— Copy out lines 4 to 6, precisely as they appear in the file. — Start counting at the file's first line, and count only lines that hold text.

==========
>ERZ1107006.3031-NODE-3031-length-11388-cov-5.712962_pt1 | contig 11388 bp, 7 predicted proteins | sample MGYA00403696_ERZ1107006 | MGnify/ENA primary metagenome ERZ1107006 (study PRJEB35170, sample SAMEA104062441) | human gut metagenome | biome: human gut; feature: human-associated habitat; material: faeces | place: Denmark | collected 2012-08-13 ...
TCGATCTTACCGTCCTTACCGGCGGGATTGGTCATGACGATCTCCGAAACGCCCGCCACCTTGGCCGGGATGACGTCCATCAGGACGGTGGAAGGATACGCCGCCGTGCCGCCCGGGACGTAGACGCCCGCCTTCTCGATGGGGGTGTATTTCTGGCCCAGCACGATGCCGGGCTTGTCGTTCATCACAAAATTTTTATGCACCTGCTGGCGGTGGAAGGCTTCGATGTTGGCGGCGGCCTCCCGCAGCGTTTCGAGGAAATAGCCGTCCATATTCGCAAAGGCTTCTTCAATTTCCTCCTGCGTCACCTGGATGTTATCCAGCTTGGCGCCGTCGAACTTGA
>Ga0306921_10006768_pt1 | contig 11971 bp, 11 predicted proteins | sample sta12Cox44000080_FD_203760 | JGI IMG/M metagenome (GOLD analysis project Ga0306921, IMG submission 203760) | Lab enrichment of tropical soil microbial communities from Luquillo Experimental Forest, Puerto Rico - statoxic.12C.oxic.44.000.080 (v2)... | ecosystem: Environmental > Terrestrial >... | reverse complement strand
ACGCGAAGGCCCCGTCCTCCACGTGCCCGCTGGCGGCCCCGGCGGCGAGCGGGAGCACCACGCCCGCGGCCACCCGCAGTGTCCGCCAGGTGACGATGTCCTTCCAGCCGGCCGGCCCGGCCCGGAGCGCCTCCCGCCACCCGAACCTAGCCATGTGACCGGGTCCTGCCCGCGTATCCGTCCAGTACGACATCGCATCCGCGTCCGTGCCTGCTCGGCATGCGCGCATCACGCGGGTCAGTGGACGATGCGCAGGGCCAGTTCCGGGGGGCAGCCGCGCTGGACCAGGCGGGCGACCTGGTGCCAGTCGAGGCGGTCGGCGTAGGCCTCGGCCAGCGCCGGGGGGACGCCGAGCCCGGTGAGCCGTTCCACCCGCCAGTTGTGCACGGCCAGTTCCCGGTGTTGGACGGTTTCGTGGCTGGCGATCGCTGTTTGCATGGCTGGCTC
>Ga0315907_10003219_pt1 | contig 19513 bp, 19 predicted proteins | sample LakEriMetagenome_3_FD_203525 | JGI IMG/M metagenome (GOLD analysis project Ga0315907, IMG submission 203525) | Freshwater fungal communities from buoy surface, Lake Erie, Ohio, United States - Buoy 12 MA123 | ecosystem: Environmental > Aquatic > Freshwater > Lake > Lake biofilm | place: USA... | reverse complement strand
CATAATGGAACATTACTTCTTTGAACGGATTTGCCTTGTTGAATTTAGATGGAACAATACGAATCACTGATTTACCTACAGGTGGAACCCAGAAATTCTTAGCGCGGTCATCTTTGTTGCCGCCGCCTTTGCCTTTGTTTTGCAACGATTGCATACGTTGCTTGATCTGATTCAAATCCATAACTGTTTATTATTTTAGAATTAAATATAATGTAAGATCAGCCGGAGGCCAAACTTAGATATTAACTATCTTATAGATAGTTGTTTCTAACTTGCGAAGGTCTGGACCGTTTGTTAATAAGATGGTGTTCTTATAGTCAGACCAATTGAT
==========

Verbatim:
ACGCGAAGGCCCCGTCCTCCACGTGCCCGCTGGCGGCCCCGGCGGCGAGCGGGAGCACCACGCCCGCGGCCACCCGCAGTGTCCGCCAGGTGACGATGTCCTTCCAGCCGGCCGGCCCGGCCCGGAGCGCCTCCCGCCACCCGAACCTAGCCATGTGACCGGGTCCTGCCCGCGTATCCGTCCAGTACGACATCGCATCCGCGTCCGTGCCTGCTCGGCATGCGCGCATCACGCGGGTCAGTGGACGATGCGCAGGGCCAGTTCCGGGGGGCAGCCGCGCTGGACCAGGCGGGCGACCTGGTGCCAGTCGAGGCGGTCGGCGTAGGCCTCGGCCAGCGCCGGGGGGACGCCGAGCCCGGTGAGCCGTTCCACCCGCCAGTTGTGCACGGCCAGTTCCCGGTGTTGGACGGTTTCGTGGCTGGCGATCGCTGTTTGCATGGCTGGCTC
>Ga0315907_10003219_pt1 | contig 19513 bp, 19 predicted proteins | sample LakEriMetagenome_3_FD_203525 | JGI IMG/M metagenome (GOLD analysis project Ga0315907, IMG submission 203525) | Freshwater fungal communities from buoy surface, Lake Erie, Ohio, United States - Buoy 12 MA123 | ecosystem: Environmental > Aquatic > Freshwater > Lake > Lake biofilm | place: USA... | reverse complement strand
CATAATGGAACATTACTTCTTTGAACGGATTTGCCTTGTTGAATTTAGATGGAACAATACGAATCACTGATTTACCTACAGGTGGAACCCAGAAATTCTTAGCGCGGTCATCTTTGTTGCCGCCGCCTTTGCCTTTGTTTTGCAACGATTGCATACGTTGCTTGATCTGATTCAAATCCATAACTGTTTATTATTTTAGAATTAAATATAATGTAAGATCAGCCGGAGGCCAAACTTAGATATTAACTATCTTATAGATAGTTGTTTCTAACTTGCGAAGGTCTGGACCGTTTGTTAATAAGATGGTGTTCTTATAGTCAGACCAATTGAT